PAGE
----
Waymo, Uber, Ford and, BMW are among the multiple players who have committed to bring SAE level 4 or level 5 vehicles to market within the early years of the next decade. Almost all OEMs have positioned connected, automated vehicles as the cornerstone of their future strategy, hailing the advantages they will bring in terms of safety and efficiency.
However, with the self-imposed deadlines for implementation fast-approaching, OEMs are still struggling to validate their autonomous vehicles and have confidence that they will be significantly safer than manually-controlled vehicles. Far from being a question of better sensors or greater processing power, the biggest barrier to deployment is now experience – ramping up the volume and variety of the situations which autonomous systems have navigated. With OEMs needing billions of miles of experience to have confidence that their autonomous systems are significantly safer than their manually-driven equivalents, the status quo of small fleets of autonomous prototypes is clearly unsustainable.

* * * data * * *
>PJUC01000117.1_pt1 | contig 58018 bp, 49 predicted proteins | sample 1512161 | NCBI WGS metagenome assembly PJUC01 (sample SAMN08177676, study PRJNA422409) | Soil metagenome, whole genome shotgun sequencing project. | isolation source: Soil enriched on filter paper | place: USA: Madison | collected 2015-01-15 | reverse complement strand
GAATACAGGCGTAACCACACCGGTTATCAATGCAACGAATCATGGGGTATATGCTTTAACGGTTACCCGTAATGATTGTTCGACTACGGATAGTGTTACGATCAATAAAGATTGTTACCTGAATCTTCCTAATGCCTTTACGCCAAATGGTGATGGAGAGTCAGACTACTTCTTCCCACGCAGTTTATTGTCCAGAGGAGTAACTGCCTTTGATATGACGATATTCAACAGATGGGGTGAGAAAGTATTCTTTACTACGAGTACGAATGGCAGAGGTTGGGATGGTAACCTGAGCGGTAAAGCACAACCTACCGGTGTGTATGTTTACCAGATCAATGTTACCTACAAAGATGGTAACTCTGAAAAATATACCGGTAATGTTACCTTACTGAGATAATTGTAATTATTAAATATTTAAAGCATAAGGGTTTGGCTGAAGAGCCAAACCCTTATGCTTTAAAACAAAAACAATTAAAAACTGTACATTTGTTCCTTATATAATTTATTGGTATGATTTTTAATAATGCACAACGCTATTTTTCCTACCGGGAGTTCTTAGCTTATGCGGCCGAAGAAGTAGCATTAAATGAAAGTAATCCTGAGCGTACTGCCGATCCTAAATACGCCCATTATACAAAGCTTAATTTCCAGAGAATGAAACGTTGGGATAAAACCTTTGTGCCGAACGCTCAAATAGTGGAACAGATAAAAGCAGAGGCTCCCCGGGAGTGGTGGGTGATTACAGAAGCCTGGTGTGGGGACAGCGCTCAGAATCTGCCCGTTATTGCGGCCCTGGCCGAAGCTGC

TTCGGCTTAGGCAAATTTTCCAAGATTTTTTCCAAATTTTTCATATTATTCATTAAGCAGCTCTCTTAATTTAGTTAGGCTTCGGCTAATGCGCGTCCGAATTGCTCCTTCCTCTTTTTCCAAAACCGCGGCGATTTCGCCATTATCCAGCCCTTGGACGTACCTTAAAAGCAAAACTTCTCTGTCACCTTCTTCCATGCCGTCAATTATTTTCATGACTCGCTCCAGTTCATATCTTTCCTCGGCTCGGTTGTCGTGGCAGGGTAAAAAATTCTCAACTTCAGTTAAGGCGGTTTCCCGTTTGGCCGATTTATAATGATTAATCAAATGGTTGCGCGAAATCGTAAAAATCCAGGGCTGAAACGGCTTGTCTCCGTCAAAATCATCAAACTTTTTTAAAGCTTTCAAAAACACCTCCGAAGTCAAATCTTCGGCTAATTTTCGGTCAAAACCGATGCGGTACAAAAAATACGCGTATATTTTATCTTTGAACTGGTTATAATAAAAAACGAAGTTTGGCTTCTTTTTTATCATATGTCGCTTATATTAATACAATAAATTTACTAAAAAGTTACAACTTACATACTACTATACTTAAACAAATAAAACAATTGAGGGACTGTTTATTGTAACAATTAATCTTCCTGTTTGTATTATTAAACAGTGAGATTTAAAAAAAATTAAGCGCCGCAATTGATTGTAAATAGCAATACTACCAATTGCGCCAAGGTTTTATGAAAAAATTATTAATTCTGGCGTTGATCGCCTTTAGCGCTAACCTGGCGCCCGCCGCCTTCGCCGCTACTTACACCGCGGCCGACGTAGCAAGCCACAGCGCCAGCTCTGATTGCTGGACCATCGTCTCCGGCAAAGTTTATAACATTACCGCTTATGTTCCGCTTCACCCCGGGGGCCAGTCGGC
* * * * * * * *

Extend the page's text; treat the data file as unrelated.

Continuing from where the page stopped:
Therefore, a number of autonomous system developers are embracing simulation as a means to artificially generate the volume and variety of autonomously driven miles needed to validate their solutions. While Waymo has already effectively leveraged simulation effectively through their in-house Carcraft initiative, a number of start-ups and new product launches are helping OEMs to close the gap.
This report analyses the relationship between simulation and deep learning approaches in the automotive industry, the key advantages and use-cases, and sets out the core technologies and competencies that OEMs should look for when choosing their simulation partners.